News Local

McAlpine act within the rules

By Pete Fisher, Northumberland Today

Pete Fisher Northumberland Today
Port Hope Police Chief Kevin McAlpine.
Port Hope Council on Tuesday evening.
September 11, 2012

Pete Fisher Northumberland Today Port Hope Police Chief Kevin McAlpine. Port Hope Council on Tuesday evening. September 11, 2012


The Port Hope Police Services Board said the chief of the Port Hope Police Service has acted within the procedures of the board regarding recent hirings and promotions.

Recently Chief Kevin McAlpine signed an extension for his contract that expires in April 2015.

McAlpine was 59 years old when he was sworn in as police chief in 2010.

The Chief of Police has a long list of accomplishment’s over his nearly four decades of policing which started in 1972 - including being both the Chief of Peterborough and Durham Regional Police Service. In 2005 he became a professor at Durham College involved in teaching justice and emergency planning.

Recently a promotion process took place for the police service regarding the position of acting staff sergeant.

Though traditionally with other police services, a panel of three are on the committee to choose a successful applicant, in this case, in a release put out by the service, Chief McAlpine was a one-man committee for the internal competition including interviews of the Sergeants applying for the position.

“(This was due to) time constraints - and no one else was available but me,” said McAlpine during an interview on Friday.

McAlpine said selecting a person for the position of “acting” staff sergeant is not an uncommon decision for a chief to make solely.

For a panel of three to be on a committee, McAlpine said there would only be Deputy Chief Hull and himself.

“We haven’t got a panel of three to start with.”

But Cobourg Police Service over the last several years uses a committee of three, two from the service, and one from outside the service of equal or higher rank for the position.

“If we were actually promoting a staff sergeant full bore, no “acting” and had no time constraints then presumably the deputy and I - we might well do the same thing.”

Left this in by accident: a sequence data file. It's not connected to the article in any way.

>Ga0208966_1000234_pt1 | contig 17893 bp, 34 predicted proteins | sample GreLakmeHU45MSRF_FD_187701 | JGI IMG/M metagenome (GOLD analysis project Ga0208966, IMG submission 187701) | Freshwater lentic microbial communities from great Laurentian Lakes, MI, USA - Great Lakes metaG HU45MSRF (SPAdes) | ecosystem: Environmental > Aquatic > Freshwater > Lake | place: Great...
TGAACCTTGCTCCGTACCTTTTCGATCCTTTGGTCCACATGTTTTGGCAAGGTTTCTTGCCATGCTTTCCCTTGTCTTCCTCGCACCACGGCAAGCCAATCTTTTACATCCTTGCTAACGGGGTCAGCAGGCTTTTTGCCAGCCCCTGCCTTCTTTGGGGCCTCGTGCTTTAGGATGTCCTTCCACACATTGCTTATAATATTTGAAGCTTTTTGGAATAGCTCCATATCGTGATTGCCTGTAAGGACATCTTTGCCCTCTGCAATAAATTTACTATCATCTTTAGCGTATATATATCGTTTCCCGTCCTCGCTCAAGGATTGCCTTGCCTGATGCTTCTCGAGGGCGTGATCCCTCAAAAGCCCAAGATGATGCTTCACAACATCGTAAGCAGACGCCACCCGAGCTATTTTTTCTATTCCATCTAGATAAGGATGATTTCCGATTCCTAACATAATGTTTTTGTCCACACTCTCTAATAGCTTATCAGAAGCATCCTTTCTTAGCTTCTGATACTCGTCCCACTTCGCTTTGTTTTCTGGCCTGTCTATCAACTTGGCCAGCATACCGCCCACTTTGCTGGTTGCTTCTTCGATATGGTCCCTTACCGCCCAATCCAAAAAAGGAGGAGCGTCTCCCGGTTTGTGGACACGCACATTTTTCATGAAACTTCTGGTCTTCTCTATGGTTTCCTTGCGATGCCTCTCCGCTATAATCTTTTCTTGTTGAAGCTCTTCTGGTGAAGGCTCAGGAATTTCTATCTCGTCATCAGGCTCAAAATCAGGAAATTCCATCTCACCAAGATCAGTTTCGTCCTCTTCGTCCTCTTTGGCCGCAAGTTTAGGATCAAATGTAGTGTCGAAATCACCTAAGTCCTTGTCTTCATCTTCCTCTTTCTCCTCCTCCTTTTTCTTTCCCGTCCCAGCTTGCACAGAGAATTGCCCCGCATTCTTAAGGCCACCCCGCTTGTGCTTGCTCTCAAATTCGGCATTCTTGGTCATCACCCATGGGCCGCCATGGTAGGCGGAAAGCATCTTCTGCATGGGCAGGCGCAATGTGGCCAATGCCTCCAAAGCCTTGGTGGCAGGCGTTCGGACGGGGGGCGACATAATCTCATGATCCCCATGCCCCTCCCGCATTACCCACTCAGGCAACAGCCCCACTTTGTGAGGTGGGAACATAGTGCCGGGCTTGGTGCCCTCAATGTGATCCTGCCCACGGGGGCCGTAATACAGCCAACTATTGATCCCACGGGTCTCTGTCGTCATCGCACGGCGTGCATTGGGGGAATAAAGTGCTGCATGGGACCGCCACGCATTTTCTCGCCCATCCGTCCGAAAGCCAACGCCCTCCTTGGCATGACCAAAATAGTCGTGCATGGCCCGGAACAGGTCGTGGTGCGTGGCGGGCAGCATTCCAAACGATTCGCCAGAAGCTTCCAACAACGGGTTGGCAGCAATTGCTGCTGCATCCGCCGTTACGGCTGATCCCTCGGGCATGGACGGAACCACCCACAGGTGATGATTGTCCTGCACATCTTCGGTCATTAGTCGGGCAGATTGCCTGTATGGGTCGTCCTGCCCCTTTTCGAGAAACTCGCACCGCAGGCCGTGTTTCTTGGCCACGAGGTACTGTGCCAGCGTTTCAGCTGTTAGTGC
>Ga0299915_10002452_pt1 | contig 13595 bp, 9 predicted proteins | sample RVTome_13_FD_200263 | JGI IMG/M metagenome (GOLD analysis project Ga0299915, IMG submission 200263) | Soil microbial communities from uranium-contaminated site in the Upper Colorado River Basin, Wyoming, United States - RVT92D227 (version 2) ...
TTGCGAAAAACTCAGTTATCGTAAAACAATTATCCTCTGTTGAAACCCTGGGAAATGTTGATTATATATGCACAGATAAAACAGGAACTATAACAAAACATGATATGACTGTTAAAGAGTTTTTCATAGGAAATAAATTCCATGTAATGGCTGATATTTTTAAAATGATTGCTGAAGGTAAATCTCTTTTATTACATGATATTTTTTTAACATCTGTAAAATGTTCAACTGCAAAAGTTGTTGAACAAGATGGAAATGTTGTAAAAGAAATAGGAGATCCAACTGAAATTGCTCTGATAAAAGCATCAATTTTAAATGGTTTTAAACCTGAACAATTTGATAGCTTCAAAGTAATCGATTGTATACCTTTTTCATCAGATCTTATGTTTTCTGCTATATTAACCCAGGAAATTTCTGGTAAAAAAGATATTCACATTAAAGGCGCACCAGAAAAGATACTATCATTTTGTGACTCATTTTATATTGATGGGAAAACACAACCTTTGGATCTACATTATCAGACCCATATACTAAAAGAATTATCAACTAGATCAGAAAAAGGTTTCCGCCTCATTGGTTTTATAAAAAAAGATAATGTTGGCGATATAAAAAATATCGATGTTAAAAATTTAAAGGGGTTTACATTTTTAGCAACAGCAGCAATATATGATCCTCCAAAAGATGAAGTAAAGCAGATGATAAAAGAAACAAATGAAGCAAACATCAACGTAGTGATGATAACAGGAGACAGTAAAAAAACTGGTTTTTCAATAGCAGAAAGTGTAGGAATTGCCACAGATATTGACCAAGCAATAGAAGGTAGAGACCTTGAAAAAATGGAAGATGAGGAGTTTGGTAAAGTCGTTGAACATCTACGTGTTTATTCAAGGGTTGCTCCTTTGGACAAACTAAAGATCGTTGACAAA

But the intent of the position of staff sergeant will most likely lead to retaining that position, inspector, or deputy chief.

“The Board has not decided at what rank the second in command of the Port Hope Police Service is going to be,” said McAlpine.

“Under the Police Services Act if the board decides that’s going to be a deputy chief, then that is their selection and process, not mine. If they decide it’s going to be lower than deputy chief then that falls to me.”

“Until that decision is made, I can’t predict the outcome.”

Previously when the service promoted sergeants in the service, there were a panel of three on the committee for the process and interviews.

The new acting staff sergeant was chosen on Jan. 4 and will take over in an acting capacity as second-in-command of the police service on March 1.

Since the McAlpine has been Chief of Police for Port Hope, he has been on a panel of three where two of the constables who were hired, were his former students.

But McAlpine doesn’t think it was a conflict of interest.

“They were the best applicants.”

Although someone who applied for an advertised constable position may think they have a lower chance of getting the position knowing the chief sits on the committee that makes the decision.

“At some point people have to make decisions on their choices and my job at the end of the day is to recommend candidates to the board for appointment. Whether I participate in the competition or not, I’m still the final sign-off.”

“Probably the next time we’re hiring recruits I won’t participate, probably until the final decision-making process.”

McAlpine said the police service is a “small organization” and sometimes it comes down to whomever is available to participate.

“You can’t be pulling people out of the front line - you still have to do the police work.”

Although the two officers hired are “top notch,” the chief admits in the future the process will be different.

When asking Police Services Board chair Liz Stewart if the board was aware of McAlpine solely conducting the process in deciding the acting staff sergeant and if they knew McAlpine was the former teacher of two of the constables and he was on the hiring committee, Stewart would only say, “The only comment I can add is that the chief has full operational authority under the Act and works within the procedures of the board.”


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